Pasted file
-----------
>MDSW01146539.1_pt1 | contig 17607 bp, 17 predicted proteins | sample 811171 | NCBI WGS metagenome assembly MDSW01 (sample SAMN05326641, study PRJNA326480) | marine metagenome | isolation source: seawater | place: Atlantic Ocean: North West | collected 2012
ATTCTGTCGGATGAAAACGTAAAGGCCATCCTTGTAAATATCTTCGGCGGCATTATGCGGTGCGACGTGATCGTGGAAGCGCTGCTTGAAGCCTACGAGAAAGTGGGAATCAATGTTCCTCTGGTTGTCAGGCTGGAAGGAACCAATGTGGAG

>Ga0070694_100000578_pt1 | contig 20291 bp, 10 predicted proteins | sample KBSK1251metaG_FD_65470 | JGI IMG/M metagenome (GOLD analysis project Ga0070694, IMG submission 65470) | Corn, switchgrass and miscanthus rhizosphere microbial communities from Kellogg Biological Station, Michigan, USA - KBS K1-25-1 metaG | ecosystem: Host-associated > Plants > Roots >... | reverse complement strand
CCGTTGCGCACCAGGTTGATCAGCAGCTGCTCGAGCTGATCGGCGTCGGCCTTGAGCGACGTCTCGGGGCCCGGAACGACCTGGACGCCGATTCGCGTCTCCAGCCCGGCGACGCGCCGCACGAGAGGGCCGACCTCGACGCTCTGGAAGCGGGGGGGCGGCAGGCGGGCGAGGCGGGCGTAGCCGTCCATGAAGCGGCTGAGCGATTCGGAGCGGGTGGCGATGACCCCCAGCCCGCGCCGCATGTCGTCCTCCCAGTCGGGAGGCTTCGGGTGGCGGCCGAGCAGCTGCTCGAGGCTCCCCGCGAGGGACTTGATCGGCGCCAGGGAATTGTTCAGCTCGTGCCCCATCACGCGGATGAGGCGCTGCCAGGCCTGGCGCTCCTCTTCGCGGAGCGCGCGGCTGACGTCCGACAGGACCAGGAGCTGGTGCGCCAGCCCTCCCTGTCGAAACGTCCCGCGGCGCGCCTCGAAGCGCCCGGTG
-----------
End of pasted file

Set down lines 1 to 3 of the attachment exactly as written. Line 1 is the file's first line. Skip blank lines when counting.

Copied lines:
>MDSW01146539.1_pt1 | contig 17607 bp, 17 predicted proteins | sample 811171 | NCBI WGS metagenome assembly MDSW01 (sample SAMN05326641, study PRJNA326480) | marine metagenome | isolation source: seawater | place: Atlantic Ocean: North West | collected 2012
ATTCTGTCGGATGAAAACGTAAAGGCCATCCTTGTAAATATCTTCGGCGGCATTATGCGGTGCGACGTGATCGTGGAAGCGCTGCTTGAAGCCTACGAGAAAGTGGGAATCAATGTTCCTCTGGTTGTCAGGCTGGAAGGAACCAATGTGGAG

>Ga0070694_100000578_pt1 | contig 20291 bp, 10 predicted proteins | sample KBSK1251metaG_FD_65470 | JGI IMG/M metagenome (GOLD analysis project Ga0070694, IMG submission 65470) | Corn, switchgrass and miscanthus rhizosphere microbial communities from Kellogg Biological Station, Michigan, USA - KBS K1-25-1 metaG | ecosystem: Host-associated > Plants > Roots >... | reverse complement strand